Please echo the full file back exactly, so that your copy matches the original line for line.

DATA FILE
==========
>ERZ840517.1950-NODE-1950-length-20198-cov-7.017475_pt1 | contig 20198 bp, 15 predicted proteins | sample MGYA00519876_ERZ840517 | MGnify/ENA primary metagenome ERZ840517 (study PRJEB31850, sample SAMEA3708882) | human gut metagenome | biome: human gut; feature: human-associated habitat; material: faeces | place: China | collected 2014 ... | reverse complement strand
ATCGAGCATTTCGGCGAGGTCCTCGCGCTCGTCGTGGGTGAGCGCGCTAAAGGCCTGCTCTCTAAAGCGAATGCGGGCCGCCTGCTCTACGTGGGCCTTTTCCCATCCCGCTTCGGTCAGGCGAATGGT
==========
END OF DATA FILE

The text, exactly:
>ERZ840517.1950-NODE-1950-length-20198-cov-7.017475_pt1 | contig 20198 bp, 15 predicted proteins | sample MGYA00519876_ERZ840517 | MGnify/ENA primary metagenome ERZ840517 (study PRJEB31850, sample SAMEA3708882) | human gut metagenome | biome: human gut; feature: human-associated habitat; material: faeces | place: China | collected 2014 ... | reverse complement strand
ATCGAGCATTTCGGCGAGGTCCTCGCGCTCGTCGTGGGTGAGCGCGCTAAAGGCCTGCTCTCTAAAGCGAATGCGGGCCGCCTGCTCTACGTGGGCCTTTTCCCATCCCGCTTCGGTCAGGCGAATGGT